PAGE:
Saturday, July 31, 2010

Ashton's Uber Custom Machine

Hey there folks.
Here's the newest bike to come out of the factory.
Its got some details to it that required a lot of time on the
machine tools.

A Campagnolo Hiddenset head tube, a custom slip fit bb30
bottom bracket shell, internal hose routing,
and a split-able belt drive dropout.

The part that the pivot bolt runs through is separate
from the rest of the dropout. The original dropout had the
top of the flange shaved from the eyelet, and it now nests
within the part attached to the seat stay.

The paint turned out pretty slick too.

The manufacturers of the belt drive said that it
wasn't possible to have a 16 1/2" chain stay on a
29er and run their belt. well, here it is.

I'm not making another one though.
Don't ask.

For the last week I've had, not just a song,
an entire record running through my head.
Good thing its a really good one.
Karp's Self Titled LP (yes, it's called "self titled lp")
is either one of the best records you've ever heard
or its just unintelligible noise and screaming.
you'll love it or hate it, if you don't love or hate it already.
Sorry none of those were moving pictures.
If that's what you demand, then here is 29 1/2
minutes of live action.

Sunday, July 25, 2010

Factory Works Racer 2

Black Cat's hotshot racer, Greg Martin, asked for two bikes in his campaign for glory this year. He ended up with a "regular" Black Cat (short stays, snappy handling) and this, something a bit more subdued for the 24 hour style racing he does.

On this frame we stiffened up the front end and over sized the head tube to allow one of those new fangled forks with a tapered steerer using Cane Creek's new headset. Slightly longer, and more comfortable chain and seat stays will give his mind and muscles a break at hour 23.

Ample clearance for tires, mud, sticks, broken spokes, or anything else one might encounter in a 24 hour grovelfest. I'm usually loathe to make a bicycle that is so specific, but since he's got a frame that takes care of the usual duties, and because he does do so many extended days (and nights) in the saddle, I figured I'd make Greg a bike that lets him do what he does, and get out of the way. Good luck Greg.

There are many dichotomies present in building bicycle frames. Finding swoopy, flowing, eye pleasing lines for a frame, but keeping the results to tolerances measured in thousandths of an inch. Finding an aesthetic that is yours but allows for seamlessly mating others' components. Etc, etc, etc...

I like to explore these dualities in paint. Rigid, hard lines requiring some technical savvy, juxtaposed next to something that seems to happen more spontaneously. Somehow the parts that seem to be the most "natural" are the hardest to pull off.

It's fun to try and walk that line.

This last Wednesday night, the Obits
and the Night Marchers played. These guys,
ladies and gentlemen, know how to write
good rock and roll music, no doubt.It was a
Wednesday night and the crowd was well,
a crowd on Wednesday night. Too bad, as
the potential for greatness with those present
was through the roof. I, personally, have
witnessed greatness involving these same people.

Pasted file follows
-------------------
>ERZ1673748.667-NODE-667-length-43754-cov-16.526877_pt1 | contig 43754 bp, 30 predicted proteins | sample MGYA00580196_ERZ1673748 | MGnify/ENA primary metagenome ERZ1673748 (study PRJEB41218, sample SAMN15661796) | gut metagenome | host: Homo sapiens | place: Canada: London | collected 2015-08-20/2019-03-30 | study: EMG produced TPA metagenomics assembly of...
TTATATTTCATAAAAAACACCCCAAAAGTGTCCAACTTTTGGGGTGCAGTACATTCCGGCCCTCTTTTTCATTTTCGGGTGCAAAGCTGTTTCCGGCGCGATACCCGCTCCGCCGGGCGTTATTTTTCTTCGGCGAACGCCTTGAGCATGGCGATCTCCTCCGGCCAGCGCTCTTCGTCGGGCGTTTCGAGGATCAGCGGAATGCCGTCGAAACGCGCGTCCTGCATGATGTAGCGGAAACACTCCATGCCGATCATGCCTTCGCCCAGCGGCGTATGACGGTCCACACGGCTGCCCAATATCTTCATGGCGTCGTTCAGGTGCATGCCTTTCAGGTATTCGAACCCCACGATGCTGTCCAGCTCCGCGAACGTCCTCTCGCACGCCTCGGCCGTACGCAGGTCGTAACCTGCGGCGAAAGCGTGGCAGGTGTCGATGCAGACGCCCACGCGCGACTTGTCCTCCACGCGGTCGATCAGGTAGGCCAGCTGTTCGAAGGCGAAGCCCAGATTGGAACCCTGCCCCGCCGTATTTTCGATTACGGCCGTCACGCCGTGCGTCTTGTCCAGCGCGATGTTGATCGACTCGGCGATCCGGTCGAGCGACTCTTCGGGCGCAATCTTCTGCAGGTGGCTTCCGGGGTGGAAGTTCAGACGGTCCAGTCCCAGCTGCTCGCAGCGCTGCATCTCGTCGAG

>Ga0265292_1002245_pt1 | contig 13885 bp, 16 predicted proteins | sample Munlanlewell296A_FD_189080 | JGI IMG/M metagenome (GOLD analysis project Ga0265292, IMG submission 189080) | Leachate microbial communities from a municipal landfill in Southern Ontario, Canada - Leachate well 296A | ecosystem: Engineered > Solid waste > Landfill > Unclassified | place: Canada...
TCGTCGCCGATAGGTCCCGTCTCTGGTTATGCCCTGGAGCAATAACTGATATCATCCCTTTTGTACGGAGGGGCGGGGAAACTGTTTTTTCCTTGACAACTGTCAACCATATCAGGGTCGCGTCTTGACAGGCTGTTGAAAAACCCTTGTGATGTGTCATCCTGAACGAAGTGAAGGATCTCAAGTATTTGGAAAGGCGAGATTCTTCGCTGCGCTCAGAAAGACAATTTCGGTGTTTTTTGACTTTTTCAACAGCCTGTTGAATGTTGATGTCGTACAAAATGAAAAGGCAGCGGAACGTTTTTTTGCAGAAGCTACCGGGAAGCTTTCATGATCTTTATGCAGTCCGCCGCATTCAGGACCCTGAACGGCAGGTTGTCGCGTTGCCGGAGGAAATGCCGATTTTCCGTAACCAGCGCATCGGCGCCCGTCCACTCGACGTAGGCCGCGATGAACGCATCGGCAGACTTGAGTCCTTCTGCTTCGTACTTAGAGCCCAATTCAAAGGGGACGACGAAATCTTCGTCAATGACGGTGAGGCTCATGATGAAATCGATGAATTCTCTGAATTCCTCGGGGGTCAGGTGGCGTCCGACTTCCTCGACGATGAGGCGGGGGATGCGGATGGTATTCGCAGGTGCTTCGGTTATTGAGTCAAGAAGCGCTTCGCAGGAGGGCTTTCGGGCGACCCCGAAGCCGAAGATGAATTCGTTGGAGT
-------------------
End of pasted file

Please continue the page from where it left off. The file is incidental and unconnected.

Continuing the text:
I could start an entire weblog devoted
to the greatness stemming from the San Diego
punk scene. Thinking about it, I could
start a weblog for each band individually,
there is so much greatness.
I won't so I'll have something for future
posts, though.

I will mention Drive Like Jehu.
Members of each of the above bands were involved
and the results were above and beyond
what would be fair to compare anything else to what
those people did in the past, or will do in the future.
Too many good ones to list, but here's some favorites.
I was lucky enough to see the greatness in person
several times. That sparkly silver Les Paul mesmerized
me. Shrieking and squealing one second, belting out
some of most unlikely catchy loud chords the next.
I don't care what you say, Danny, Yank Crime's (the second
album of two) ten minute long songs are brilliant,
and wonderfully loud.

Saturday, July 10, 2010

White on White

One of my favorite painters has always been Jasper Johns, so i was very happy to tip the hat to Jasper for Julio Rodriguez, in Austin, Texas. Julio wanted something that suggested a watermark.

Word of the day is: subtle.

I don't do a very good job of brand identifying via logo recognition (or sometimes logo visibility for that matter). It's a bit more interesting to change it up. After a run of logo stencils is used up, its kinda nice to retire that font. Everybody goes through fazes, right?

The translucent squares overlapping was Julio's idea. It took a couple tries to get it right, but in the end came out rather splendid. Thanks Julio.

White finishes are pretty hard on fillet brazers. It's the color that shows everything. No place to hide. The most minor flaw in the sanding can result in a shadow that immediately draws the eye. Gotta be on your game when you're finishing a bike that'll be painted white.

Hey gang, are y'all interested in the music I post here at all? Not that I would stop if you weren't. This post's pick is My Bloody Valentine. My favorite, by far, of the "shoegazer" bands of the early nineties. I listened to Loveless a lot back then and continue to these days. Not exactly subtle, mind you, but there are so many layers to the music that it almost becomes nuanced noise. Does that make sense?
Here and here are couple videos with reasonable audio. "Reasonable audio" may not be the word for it... for some folks out there.